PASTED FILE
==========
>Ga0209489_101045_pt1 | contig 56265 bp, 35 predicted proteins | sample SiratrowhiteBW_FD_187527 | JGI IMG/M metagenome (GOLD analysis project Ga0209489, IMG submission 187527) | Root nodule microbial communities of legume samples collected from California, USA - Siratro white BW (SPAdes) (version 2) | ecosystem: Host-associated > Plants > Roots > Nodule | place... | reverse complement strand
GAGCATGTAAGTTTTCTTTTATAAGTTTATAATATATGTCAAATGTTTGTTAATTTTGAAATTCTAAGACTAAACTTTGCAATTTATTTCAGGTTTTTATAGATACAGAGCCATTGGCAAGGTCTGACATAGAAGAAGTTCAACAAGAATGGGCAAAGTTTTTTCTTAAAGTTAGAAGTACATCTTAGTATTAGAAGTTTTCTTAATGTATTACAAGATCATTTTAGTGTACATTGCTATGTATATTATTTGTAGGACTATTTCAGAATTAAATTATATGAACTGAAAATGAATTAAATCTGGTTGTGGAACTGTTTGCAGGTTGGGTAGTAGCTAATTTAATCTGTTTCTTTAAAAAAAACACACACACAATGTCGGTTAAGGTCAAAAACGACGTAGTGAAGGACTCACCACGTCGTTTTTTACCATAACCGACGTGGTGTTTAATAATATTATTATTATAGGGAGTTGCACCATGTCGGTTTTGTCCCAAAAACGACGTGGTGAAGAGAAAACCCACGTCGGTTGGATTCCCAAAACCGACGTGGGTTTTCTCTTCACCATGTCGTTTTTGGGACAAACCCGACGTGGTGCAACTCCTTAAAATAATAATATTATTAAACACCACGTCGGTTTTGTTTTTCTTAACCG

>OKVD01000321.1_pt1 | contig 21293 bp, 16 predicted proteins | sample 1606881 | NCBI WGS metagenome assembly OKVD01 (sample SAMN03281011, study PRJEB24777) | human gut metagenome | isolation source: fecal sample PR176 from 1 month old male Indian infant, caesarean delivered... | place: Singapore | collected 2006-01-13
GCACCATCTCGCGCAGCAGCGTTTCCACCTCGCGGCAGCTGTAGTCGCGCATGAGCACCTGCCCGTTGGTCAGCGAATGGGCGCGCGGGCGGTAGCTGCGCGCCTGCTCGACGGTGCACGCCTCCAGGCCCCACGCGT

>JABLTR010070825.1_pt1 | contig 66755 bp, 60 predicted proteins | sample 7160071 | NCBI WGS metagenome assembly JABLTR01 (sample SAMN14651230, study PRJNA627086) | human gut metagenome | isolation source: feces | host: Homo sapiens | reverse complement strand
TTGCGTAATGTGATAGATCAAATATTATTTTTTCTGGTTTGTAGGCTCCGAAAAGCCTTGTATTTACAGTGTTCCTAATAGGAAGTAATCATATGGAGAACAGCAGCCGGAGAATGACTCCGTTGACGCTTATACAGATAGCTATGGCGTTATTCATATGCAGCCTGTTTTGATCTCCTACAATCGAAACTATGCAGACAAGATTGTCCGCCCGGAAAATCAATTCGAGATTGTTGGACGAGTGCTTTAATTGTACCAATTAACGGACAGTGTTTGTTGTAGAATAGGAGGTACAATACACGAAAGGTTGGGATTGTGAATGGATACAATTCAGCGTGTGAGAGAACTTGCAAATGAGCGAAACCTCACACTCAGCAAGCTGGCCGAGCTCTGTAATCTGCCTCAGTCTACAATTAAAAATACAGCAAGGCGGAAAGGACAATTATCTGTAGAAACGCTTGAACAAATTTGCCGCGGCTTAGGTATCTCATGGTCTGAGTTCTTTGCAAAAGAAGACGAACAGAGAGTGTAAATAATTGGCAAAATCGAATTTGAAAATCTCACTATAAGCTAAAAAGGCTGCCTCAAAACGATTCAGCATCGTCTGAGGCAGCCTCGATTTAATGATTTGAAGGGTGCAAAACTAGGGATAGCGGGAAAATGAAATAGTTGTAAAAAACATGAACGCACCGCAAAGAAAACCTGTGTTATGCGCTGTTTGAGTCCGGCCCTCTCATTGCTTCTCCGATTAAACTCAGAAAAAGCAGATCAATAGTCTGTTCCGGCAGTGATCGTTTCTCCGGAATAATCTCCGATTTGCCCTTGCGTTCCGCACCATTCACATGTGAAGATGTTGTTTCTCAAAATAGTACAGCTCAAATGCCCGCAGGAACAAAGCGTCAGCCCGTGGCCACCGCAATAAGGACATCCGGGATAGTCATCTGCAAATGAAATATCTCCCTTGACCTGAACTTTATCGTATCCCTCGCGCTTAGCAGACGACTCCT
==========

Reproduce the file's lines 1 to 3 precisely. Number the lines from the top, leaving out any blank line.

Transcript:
>Ga0209489_101045_pt1 | contig 56265 bp, 35 predicted proteins | sample SiratrowhiteBW_FD_187527 | JGI IMG/M metagenome (GOLD analysis project Ga0209489, IMG submission 187527) | Root nodule microbial communities of legume samples collected from California, USA - Siratro white BW (SPAdes) (version 2) | ecosystem: Host-associated > Plants > Roots > Nodule | place... | reverse complement strand
GAGCATGTAAGTTTTCTTTTATAAGTTTATAATATATGTCAAATGTTTGTTAATTTTGAAATTCTAAGACTAAACTTTGCAATTTATTTCAGGTTTTTATAGATACAGAGCCATTGGCAAGGTCTGACATAGAAGAAGTTCAACAAGAATGGGCAAAGTTTTTTCTTAAAGTTAGAAGTACATCTTAGTATTAGAAGTTTTCTTAATGTATTACAAGATCATTTTAGTGTACATTGCTATGTATATTATTTGTAGGACTATTTCAGAATTAAATTATATGAACTGAAAATGAATTAAATCTGGTTGTGGAACTGTTTGCAGGTTGGGTAGTAGCTAATTTAATCTGTTTCTTTAAAAAAAACACACACACAATGTCGGTTAAGGTCAAAAACGACGTAGTGAAGGACTCACCACGTCGTTTTTTACCATAACCGACGTGGTGTTTAATAATATTATTATTATAGGGAGTTGCACCATGTCGGTTTTGTCCCAAAAACGACGTGGTGAAGAGAAAACCCACGTCGGTTGGATTCCCAAAACCGACGTGGGTTTTCTCTTCACCATGTCGTTTTTGGGACAAACCCGACGTGGTGCAACTCCTTAAAATAATAATATTATTAAACACCACGTCGGTTTTGTTTTTCTTAACCG

>OKVD01000321.1_pt1 | contig 21293 bp, 16 predicted proteins | sample 1606881 | NCBI WGS metagenome assembly OKVD01 (sample SAMN03281011, study PRJEB24777) | human gut metagenome | isolation source: fecal sample PR176 from 1 month old male Indian infant, caesarean delivered... | place: Singapore | collected 2006-01-13